THE BROAD STREET HOSPITAL AND THE EASTERN HOTEL.
Near the heart of the financial district and counted a distinct part of it is the Broad Street Hospital, a stone's throw from the imposing building of the Seaman's Institute. This institution overlooks the East River and its rapid growth has been marvelous. Starting as a small receiving hospital in 1914, it had its own building only two years later. Its extended service now compels the construction of additional units and by 1920 it will occupy an imposing edifice, second only to Bellevue Hospital. Although most of its cases come from the financial district, there are a great many from along the waterfront, so that the financier and the longshoreman are treated side by side.
The first of these new units is to be dedicated to Colonel Theodore Roosevelt; the last to the late Mr. Harry S. Harkness. The first, or original, unit has been named after Herbert Barber, brother of James Barber, of whom Dr. A. J. Barber Savage, superintendent, recently wrote, in dedicating a treatise on group medicine:
"This work is respectfully inscribed as a token of affectionate esteem and in acknowledgment of that generous financial and moral support prompted by his interest in medical science and that far-sighted vision which made possible the Broad Street Hospital."
In the matter of its sponsors the Broad Street Hospital is exceedingly fortunate. While the completed list is not yet ready for publication, it is certain that the future board of governors will contain the names of many men celebrated in the world of finance and production. That Henry L. Doherty, Charles E. Danforth, Elisha Walker, James Barber, Oakley Wood, Dr. William H. Dieffenbach, William Hamlin Childs, Col. Walter Scott, Edward L. Wemple, George C. Luebbers, Econ. Charles Strauss, Julien Stevens Ulman, and Dr. Robert T. Morris are already, and have been, associated with the Broad Street Hospital is suggestive of the list Is it will appear when finished. No hospital in this respect will be so richly endowed.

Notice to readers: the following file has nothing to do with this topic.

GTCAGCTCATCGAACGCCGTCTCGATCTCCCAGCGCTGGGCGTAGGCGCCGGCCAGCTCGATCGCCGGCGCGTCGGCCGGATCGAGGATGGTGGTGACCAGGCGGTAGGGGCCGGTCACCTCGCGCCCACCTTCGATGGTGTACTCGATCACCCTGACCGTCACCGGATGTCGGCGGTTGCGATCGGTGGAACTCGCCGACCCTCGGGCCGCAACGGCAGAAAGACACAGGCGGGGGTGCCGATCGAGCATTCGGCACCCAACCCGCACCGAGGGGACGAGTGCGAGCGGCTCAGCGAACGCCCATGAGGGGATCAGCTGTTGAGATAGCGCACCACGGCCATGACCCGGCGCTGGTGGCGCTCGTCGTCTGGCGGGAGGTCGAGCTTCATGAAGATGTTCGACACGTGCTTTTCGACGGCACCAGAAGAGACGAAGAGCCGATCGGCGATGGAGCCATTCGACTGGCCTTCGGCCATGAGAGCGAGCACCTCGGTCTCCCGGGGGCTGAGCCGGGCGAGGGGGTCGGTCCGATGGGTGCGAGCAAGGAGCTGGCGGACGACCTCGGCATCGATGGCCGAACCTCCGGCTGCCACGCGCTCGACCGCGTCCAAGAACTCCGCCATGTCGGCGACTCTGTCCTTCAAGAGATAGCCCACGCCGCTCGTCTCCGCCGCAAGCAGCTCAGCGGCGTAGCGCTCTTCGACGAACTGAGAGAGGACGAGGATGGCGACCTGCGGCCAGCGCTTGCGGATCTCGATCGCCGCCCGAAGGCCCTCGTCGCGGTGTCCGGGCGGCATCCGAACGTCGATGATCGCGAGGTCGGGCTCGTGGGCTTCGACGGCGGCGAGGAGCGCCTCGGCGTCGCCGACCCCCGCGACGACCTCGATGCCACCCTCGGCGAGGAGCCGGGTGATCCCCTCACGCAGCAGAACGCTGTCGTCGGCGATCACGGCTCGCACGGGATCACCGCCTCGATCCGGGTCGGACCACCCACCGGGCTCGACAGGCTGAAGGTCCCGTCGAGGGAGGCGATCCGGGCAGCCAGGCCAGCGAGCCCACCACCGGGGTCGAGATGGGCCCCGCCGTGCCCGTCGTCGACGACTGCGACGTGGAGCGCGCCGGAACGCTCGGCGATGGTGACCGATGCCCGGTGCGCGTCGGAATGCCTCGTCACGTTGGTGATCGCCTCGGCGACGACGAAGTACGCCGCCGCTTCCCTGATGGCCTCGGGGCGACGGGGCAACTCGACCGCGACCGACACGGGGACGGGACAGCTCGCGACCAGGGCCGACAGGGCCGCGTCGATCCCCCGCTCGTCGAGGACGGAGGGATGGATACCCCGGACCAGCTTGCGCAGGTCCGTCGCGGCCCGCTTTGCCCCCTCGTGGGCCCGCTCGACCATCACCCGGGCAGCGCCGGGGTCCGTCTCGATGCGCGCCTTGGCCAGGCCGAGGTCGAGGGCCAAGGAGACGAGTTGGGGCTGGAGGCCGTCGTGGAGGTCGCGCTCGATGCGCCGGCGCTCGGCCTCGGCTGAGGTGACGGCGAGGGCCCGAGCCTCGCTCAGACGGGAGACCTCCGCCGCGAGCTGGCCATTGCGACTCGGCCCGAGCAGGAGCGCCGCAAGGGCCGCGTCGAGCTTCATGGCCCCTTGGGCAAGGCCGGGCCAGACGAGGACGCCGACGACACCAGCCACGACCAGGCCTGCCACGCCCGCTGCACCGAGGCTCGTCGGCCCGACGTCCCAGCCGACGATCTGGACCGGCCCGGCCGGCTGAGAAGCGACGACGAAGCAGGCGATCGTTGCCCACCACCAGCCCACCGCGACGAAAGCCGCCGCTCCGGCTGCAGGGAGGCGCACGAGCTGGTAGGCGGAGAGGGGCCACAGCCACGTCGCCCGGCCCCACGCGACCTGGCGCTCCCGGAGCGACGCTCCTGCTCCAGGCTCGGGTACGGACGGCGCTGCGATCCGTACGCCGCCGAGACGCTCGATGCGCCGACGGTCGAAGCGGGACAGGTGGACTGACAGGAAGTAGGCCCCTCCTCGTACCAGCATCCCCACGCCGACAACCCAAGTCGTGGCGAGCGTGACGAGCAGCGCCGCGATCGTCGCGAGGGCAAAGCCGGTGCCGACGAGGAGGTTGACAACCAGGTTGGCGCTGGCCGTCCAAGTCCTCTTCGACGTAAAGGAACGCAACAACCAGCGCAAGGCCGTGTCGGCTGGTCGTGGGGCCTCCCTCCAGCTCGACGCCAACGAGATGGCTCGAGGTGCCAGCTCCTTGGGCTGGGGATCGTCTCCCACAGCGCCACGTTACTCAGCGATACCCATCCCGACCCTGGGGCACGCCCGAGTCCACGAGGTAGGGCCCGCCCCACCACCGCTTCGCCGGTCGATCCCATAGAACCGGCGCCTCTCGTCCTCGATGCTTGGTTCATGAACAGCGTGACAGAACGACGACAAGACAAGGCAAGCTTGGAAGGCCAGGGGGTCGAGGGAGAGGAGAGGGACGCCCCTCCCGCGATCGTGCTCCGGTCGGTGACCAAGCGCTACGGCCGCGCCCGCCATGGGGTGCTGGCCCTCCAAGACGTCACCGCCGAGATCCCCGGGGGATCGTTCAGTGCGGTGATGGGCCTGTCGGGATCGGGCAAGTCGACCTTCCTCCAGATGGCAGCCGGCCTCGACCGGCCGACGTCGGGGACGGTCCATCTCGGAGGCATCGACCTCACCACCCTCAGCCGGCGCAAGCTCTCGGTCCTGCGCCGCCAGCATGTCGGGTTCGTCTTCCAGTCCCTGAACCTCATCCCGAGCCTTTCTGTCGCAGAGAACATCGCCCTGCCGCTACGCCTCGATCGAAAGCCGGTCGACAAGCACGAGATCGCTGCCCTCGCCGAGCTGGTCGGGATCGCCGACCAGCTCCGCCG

The Eastern Hotel, a block from the Seaman's Institute, is one of our oldest buildings and the oldest hotel in town. The beams are of solid mahogany, brought from South America as ballast. In former years it was a notable hostelry and entertained Daniel Webster, Robert Fulton, Jenny Lind, Commodore Vanderbilt and other notables.
There are quite a 'few interesting things still to be seen in this neighborhood, but I have covered the most important. In front of the building at the corner of South William and Beaver Streets are four ancient marble columns brought from Pompeii by the late Lorenzo Delmonico in 1840, whose downtown restaurant occupied this building. At No. 13 South William Street is a house built in imitation of the old Dutch style. This is the real estate office of the Amos R. Eno Estate, whose father built the Fifth Avenue Hotel.
At 51 Whitehall Street is a tablet to mark the old Whitehall Ferry, where Washington sailed for Mt. Vernon after taking leave of his officers at Fraunces' Tavern, as already described. Whitehall Street was named after Stuyvesant's town house "White Hall," which stood near the corner of Pearl and Whitehall Streets. At 23 another tablet marks the site of the home of the most noted preacher in the early days of the Dutch Church, Dominic Bogardus. His wife, Anneke Jans, owned the celebrated farm which ultimately became the property of Trinity Church. One of Anneke's sisters was not quite competent mentally, and was not present at the time the will was read disposing of the farm to Trinity Church. It is on this alleged circumstance that all this litigation against Trinity arose.
For nearly a century unscrupulous lawyers have fattened on the credulity of the heirs of Anneke Jans by claiming that this fact rendered the will null and void. The prospect of owning a couple of miles of property in the heart of New York is very alluring and no wonder the poor wretches succumbed to the temptation. Notwithstanding that a law has been passed by the State of New York to prohibit any further suits being brought against Trinity on this, or any other ground so far as their property is concerned, the nuisance has not vet wholly abated.
We have now quite thoroughly explored the financial district and will continue our trip up Broadway to the City Hall.
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